Some Warren Buffett Quotes on Investing:

  • “Most people get interested in stocks when everyone else is. The time to get interested is when no one else is. You can’t buy what is popular and do well.”
  • “Only buy something that you’d be perfectly happy to hold if the market shut down for 10 years.”
  • “It’s far better to buy a wonderful company at a fair price than a fair company at a wonderful price.”
  • “Investors making purchases in an overheated market need to recognize that it may often take an extended period for the value of even an outstanding company to catch up with the price they paid.”
  • “If a business does well, the stock eventually follows.”
  • “Price is what you pay. Value is what you get.”
  • “Time is the friend of the wonderful company, the enemy of the mediocre.”

Warren Buffett is a businessman who is also an investor. I have often read that Buffett evaluates stocks as if he is buying the whole business.

I am not confident enough to invest 60% of my funds in only 4 stocks but there have been times (like right now) when I have disregarded both asset allocation and diversification strategies.

Shouldn’t Cheaper Oil Help the U.S. Economy?


The first-quarter gross domestic product report surprised Wall Street economists once again. At one time, economists had been predicting a 3 percent growth rate. The Wall Street consensus was an optimistic 1.0 percent heading into Wednesday morning’s data release. The end result was an anemic .02 percent overall gain in first quarter GDP growth.

Worst among current economic misconceptions was the notion that the big savings at the gas pump would propel U.S. GDP to higher levels. Rather than spend the savings at the pump, consumers have been saving that money and actually pulled back on their spending pace.

credit card

Actual spending increased just 1.9 percent in the first quarter, a steep drop-off from the 4.4 percent gain in 2014’s fourth quarter and the worst rate by a fairly wide margin since the same period a year ago.

The spending slide was “particularly disappointing given that the decline in energy prices generated a massive 6.2 percent annualized jump in real disposable income,” said Paul Ashworth, chief U.S. economist at Capital Economics, in a report for clients.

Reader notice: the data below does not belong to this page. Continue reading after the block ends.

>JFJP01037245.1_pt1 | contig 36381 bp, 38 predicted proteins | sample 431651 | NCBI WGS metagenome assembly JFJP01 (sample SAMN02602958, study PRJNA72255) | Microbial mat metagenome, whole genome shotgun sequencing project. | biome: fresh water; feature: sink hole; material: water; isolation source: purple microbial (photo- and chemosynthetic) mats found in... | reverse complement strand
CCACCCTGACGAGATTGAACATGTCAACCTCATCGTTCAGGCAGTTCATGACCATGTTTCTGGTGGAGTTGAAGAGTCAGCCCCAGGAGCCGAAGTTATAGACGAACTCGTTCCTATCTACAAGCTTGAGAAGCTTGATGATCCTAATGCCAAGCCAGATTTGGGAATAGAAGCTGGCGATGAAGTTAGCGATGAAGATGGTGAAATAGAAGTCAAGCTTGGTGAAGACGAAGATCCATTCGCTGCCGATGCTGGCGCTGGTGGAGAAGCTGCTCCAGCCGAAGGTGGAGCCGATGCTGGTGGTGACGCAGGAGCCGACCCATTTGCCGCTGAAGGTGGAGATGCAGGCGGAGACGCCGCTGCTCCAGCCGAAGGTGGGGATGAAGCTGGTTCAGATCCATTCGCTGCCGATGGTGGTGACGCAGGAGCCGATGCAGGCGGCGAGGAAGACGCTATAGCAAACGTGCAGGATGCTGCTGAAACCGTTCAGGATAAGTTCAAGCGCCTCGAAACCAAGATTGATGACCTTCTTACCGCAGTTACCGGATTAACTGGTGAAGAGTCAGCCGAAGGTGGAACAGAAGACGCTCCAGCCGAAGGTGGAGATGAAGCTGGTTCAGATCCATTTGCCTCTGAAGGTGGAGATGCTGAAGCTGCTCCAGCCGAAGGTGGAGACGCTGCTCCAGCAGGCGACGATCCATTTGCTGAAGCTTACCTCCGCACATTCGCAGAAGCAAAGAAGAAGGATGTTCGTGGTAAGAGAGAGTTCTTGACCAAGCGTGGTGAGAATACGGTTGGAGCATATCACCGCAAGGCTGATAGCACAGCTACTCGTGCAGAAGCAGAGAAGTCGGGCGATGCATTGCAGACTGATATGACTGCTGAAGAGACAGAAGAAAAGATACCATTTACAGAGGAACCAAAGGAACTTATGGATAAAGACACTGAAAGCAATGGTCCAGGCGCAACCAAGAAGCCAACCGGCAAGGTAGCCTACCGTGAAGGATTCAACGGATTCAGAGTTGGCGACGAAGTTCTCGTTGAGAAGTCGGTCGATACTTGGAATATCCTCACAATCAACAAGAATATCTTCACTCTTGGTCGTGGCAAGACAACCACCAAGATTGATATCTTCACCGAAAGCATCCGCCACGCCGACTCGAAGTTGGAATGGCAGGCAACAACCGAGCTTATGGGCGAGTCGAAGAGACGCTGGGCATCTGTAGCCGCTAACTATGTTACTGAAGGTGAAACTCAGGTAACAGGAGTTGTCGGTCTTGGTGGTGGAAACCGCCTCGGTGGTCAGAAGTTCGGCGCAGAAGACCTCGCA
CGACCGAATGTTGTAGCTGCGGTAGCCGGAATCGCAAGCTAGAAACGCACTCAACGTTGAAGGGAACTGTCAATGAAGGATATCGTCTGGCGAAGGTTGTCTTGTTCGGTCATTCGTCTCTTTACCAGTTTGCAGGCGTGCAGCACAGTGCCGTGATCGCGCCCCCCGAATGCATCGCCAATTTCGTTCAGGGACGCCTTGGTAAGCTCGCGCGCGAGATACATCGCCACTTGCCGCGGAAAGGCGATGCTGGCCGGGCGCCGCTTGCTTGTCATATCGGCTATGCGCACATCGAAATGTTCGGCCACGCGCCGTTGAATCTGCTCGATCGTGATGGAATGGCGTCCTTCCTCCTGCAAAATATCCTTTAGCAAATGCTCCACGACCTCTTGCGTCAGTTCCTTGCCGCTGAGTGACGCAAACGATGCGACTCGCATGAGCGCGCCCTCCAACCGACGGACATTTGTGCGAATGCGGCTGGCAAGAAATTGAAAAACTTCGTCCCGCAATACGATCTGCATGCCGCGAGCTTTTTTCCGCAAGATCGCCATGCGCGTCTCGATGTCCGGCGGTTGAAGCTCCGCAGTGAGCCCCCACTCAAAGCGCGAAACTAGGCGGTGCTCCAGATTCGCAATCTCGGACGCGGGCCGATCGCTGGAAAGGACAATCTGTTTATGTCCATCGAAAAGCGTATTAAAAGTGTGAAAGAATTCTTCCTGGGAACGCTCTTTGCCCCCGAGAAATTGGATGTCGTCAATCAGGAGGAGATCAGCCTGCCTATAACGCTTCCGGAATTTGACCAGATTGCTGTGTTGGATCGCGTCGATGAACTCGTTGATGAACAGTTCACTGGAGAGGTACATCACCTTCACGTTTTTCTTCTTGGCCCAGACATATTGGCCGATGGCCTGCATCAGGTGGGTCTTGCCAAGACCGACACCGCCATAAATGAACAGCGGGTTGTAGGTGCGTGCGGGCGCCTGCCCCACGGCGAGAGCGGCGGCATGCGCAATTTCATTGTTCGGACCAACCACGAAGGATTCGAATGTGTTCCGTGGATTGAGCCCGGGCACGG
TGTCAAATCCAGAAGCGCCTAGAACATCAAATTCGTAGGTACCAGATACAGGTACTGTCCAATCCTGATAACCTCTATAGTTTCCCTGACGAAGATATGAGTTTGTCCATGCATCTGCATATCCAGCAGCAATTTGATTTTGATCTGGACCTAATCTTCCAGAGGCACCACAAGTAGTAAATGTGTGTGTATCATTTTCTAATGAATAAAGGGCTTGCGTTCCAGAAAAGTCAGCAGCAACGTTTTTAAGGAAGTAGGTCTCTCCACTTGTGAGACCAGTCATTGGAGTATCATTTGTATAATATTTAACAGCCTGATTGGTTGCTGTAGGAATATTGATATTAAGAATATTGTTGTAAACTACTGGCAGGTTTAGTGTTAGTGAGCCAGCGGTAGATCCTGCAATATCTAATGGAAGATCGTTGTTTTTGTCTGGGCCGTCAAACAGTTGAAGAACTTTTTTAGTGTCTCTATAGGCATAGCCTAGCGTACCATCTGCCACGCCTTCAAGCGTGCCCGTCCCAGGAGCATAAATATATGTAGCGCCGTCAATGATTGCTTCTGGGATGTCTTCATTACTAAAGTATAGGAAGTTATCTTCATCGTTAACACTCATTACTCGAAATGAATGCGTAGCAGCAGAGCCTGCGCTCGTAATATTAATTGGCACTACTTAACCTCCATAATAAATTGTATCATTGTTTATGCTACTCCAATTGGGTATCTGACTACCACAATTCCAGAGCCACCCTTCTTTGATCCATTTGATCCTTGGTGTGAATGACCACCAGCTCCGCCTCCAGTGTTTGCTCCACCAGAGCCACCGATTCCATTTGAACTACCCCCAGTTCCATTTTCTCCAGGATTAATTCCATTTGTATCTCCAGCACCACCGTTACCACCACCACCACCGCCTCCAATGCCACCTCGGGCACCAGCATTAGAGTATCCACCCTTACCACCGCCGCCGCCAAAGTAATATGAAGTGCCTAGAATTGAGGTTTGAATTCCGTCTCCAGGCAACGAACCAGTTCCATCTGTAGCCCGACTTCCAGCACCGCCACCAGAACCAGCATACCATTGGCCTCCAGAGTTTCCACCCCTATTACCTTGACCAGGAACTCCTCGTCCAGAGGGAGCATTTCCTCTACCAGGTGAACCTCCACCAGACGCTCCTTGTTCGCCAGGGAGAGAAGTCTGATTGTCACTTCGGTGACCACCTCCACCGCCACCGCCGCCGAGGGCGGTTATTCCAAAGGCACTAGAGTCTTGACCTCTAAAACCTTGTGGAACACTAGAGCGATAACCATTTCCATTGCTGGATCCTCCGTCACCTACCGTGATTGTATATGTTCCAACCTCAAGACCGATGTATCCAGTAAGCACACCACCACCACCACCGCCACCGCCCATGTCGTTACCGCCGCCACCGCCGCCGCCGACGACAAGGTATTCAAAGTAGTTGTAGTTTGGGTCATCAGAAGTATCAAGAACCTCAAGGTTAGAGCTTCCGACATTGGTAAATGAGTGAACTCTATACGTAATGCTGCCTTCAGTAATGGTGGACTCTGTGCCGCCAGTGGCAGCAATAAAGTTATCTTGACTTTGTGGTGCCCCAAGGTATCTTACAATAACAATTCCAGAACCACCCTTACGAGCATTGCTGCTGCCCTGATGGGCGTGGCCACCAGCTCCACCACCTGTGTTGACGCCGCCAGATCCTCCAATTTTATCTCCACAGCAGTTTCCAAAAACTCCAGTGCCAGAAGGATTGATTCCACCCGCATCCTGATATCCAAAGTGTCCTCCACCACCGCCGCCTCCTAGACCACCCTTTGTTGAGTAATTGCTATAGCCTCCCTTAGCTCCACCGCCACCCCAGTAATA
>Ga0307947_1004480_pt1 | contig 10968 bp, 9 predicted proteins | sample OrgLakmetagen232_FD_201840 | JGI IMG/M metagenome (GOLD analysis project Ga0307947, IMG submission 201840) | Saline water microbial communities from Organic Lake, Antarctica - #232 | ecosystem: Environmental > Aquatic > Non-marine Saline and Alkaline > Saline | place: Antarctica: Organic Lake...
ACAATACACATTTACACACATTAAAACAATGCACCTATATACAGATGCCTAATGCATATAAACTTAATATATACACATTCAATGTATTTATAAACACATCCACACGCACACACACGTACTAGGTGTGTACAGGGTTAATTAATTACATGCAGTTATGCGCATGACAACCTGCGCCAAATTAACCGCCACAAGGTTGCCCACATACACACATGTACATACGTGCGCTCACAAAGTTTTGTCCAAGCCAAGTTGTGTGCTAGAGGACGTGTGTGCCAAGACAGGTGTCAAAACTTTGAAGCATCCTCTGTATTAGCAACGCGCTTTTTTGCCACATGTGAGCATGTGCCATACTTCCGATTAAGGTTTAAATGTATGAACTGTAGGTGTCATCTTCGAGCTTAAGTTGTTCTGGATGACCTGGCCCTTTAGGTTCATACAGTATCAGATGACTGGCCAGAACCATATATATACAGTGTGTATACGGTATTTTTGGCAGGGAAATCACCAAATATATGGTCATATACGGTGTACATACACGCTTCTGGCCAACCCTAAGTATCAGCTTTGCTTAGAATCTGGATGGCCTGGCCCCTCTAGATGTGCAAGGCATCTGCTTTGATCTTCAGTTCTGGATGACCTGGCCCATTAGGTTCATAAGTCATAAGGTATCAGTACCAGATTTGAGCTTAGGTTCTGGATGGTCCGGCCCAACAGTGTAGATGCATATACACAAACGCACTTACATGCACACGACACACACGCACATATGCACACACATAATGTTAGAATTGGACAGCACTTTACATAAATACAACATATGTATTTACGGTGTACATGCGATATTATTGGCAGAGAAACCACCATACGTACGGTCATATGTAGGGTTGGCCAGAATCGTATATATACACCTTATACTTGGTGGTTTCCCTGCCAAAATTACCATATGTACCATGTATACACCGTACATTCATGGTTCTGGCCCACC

Personal savings jumped to 5.5 percent from 4.6 percent. If consumers didn’t spend their savings while oil was falling, it’s hard to imagine them parting with their cash now that gasoline prices are rising again. The price for a gallon of regular has jumped 15 cents just over the past two weeks, according to AAA. That has happened as benchmark West Texas crude prices have surged about 28 percent over the past three months.

With the winter fading away, albeit slowly, “we would expect to see signs of a pickup in consumption growth emerging soon,” Ashworth added, expressing widely held hopes among economists!

Wall Street economists are sticking  to the story line that higher levels of consumer confidence will translate to stronger growth ahead. They expect to have a bounce back in GDP growth in Q2 and are hoping for a full year 3 percent growth rate.

The weak first quarter economic numbers points to a delay in the Fed raising interest rates any time soon. The March’s payrolls number fell off sharply from their previous strong trend with just 126,000 new jobs.

The Federal Open Market Committee on Wednesday offered no changes to its zero interest rate policy. Not only did it not hike rates, it also removed all hints for what may lie ahead. Calendar references were deleted completely from the post-meeting statement.

The challenge for investors is to what  extent  should they look past first quarter weakness. Usually growth that is not recorded in the first quarter  appears in the second quarter where growth runs above normal. Investors do not like uncertainty, both stocks & bonds have shown signs of weakness this past week.

I am cautiously optimistic that the U.S. economy will get back on track. First quarter data since 2010 has been especially depressed, averaging a paltry 0.62 percent while the economy grew 2.3 percent. The average is heavily affected by two quarters of negative growth, including a 2.1 percent decline last year.

That being said, I have increased my cash position in my investment accounts waiting for some stock market bargains to appear.